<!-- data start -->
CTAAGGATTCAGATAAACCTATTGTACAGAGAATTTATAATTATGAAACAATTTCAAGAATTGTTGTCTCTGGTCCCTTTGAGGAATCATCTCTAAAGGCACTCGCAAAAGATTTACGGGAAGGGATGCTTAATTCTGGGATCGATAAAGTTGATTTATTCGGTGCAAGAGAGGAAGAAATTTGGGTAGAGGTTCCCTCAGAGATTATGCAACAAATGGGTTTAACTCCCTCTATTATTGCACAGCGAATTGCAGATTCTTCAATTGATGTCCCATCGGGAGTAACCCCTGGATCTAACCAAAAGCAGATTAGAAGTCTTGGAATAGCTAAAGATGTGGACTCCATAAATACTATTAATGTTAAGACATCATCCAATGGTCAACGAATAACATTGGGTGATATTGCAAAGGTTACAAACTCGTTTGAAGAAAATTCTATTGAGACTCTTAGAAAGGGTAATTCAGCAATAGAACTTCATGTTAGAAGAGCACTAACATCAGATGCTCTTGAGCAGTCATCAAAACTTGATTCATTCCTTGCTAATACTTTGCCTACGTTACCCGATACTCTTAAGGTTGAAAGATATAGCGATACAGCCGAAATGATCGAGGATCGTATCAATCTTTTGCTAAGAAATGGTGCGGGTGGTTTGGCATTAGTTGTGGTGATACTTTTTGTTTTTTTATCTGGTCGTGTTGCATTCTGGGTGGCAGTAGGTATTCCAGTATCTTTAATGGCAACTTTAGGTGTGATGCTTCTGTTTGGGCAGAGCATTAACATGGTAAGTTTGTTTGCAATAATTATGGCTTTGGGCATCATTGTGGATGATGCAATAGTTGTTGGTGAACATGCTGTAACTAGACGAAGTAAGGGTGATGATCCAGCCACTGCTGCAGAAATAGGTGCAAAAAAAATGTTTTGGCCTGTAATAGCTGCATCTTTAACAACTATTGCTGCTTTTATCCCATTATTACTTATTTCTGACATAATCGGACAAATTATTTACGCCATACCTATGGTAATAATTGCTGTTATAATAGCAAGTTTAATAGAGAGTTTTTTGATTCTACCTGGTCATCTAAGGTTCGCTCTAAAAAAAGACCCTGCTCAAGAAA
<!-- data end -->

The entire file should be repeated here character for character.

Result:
CTAAGGATTCAGATAAACCTATTGTACAGAGAATTTATAATTATGAAACAATTTCAAGAATTGTTGTCTCTGGTCCCTTTGAGGAATCATCTCTAAAGGCACTCGCAAAAGATTTACGGGAAGGGATGCTTAATTCTGGGATCGATAAAGTTGATTTATTCGGTGCAAGAGAGGAAGAAATTTGGGTAGAGGTTCCCTCAGAGATTATGCAACAAATGGGTTTAACTCCCTCTATTATTGCACAGCGAATTGCAGATTCTTCAATTGATGTCCCATCGGGAGTAACCCCTGGATCTAACCAAAAGCAGATTAGAAGTCTTGGAATAGCTAAAGATGTGGACTCCATAAATACTATTAATGTTAAGACATCATCCAATGGTCAACGAATAACATTGGGTGATATTGCAAAGGTTACAAACTCGTTTGAAGAAAATTCTATTGAGACTCTTAGAAAGGGTAATTCAGCAATAGAACTTCATGTTAGAAGAGCACTAACATCAGATGCTCTTGAGCAGTCATCAAAACTTGATTCATTCCTTGCTAATACTTTGCCTACGTTACCCGATACTCTTAAGGTTGAAAGATATAGCGATACAGCCGAAATGATCGAGGATCGTATCAATCTTTTGCTAAGAAATGGTGCGGGTGGTTTGGCATTAGTTGTGGTGATACTTTTTGTTTTTTTATCTGGTCGTGTTGCATTCTGGGTGGCAGTAGGTATTCCAGTATCTTTAATGGCAACTTTAGGTGTGATGCTTCTGTTTGGGCAGAGCATTAACATGGTAAGTTTGTTTGCAATAATTATGGCTTTGGGCATCATTGTGGATGATGCAATAGTTGTTGGTGAACATGCTGTAACTAGACGAAGTAAGGGTGATGATCCAGCCACTGCTGCAGAAATAGGTGCAAAAAAAATGTTTTGGCCTGTAATAGCTGCATCTTTAACAACTATTGCTGCTTTTATCCCATTATTACTTATTTCTGACATAATCGGACAAATTATTTACGCCATACCTATGGTAATAATTGCTGTTATAATAGCAAGTTTAATAGAGAGTTTTTTGATTCTACCTGGTCATCTAAGGTTCGCTCTAAAAAAAGACCCTGCTCAAGAAA